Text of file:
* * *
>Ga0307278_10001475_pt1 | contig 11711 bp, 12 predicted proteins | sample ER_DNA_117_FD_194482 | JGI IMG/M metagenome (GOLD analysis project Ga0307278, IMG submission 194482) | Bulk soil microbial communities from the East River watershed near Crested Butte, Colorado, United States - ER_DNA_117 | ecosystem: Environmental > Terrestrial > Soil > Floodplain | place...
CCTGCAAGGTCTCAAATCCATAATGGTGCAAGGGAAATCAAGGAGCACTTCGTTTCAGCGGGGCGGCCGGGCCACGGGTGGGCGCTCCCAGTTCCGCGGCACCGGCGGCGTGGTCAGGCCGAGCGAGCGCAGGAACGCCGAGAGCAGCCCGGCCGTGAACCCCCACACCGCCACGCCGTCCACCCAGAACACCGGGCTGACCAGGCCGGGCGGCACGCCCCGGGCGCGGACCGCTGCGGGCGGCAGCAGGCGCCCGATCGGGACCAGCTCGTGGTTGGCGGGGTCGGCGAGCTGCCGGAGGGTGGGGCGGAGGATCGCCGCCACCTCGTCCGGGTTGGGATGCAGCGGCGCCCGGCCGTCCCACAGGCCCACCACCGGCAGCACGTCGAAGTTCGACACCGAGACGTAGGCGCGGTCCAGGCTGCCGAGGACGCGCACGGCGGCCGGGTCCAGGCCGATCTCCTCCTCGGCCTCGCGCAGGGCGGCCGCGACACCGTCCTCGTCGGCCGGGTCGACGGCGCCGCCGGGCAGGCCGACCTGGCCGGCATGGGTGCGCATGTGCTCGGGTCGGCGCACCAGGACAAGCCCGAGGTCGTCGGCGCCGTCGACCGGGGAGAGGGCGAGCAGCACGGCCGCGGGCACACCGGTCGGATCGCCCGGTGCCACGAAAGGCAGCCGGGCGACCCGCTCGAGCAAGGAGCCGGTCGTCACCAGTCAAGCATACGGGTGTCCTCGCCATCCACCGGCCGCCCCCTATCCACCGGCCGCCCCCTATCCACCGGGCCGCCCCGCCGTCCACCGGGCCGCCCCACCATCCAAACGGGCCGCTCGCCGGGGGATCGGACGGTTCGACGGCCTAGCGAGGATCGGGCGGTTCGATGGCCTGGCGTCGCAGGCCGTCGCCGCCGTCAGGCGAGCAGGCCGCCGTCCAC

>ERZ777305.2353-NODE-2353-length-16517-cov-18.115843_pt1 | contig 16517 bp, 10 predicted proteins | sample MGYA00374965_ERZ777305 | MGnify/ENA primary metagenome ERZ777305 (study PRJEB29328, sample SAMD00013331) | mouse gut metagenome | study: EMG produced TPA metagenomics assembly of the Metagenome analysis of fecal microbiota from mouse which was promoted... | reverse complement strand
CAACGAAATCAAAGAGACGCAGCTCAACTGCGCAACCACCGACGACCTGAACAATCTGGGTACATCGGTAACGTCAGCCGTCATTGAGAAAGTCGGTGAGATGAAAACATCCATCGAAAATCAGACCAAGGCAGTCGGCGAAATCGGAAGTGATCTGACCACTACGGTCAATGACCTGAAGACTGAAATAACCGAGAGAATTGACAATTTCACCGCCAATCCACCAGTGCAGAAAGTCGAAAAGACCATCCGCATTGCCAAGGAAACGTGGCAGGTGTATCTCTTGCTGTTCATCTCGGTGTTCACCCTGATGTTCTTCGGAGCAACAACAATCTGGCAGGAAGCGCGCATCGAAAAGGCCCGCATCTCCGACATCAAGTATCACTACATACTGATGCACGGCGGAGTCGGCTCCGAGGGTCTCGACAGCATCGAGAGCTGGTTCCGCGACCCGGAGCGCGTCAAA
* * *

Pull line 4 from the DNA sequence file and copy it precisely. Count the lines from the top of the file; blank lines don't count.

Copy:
CAACGAAATCAAAGAGACGCAGCTCAACTGCGCAACCACCGACGACCTGAACAATCTGGGTACATCGGTAACGTCAGCCGTCATTGAGAAAGTCGGTGAGATGAAAACATCCATCGAAAATCAGACCAAGGCAGTCGGCGAAATCGGAAGTGATCTGACCACTACGGTCAATGACCTGAAGACTGAAATAACCGAGAGAATTGACAATTTCACCGCCAATCCACCAGTGCAGAAAGTCGAAAAGACCATCCGCATTGCCAAGGAAACGTGGCAGGTGTATCTCTTGCTGTTCATCTCGGTGTTCACCCTGATGTTCTTCGGAGCAACAACAATCTGGCAGGAAGCGCGCATCGAAAAGGCCCGCATCTCCGACATCAAGTATCACTACATACTGATGCACGGCGGAGTCGGCTCCGAGGGTCTCGACAGCATCGAGAGCTGGTTCCGCGACCCGGAGCGCGTCAAA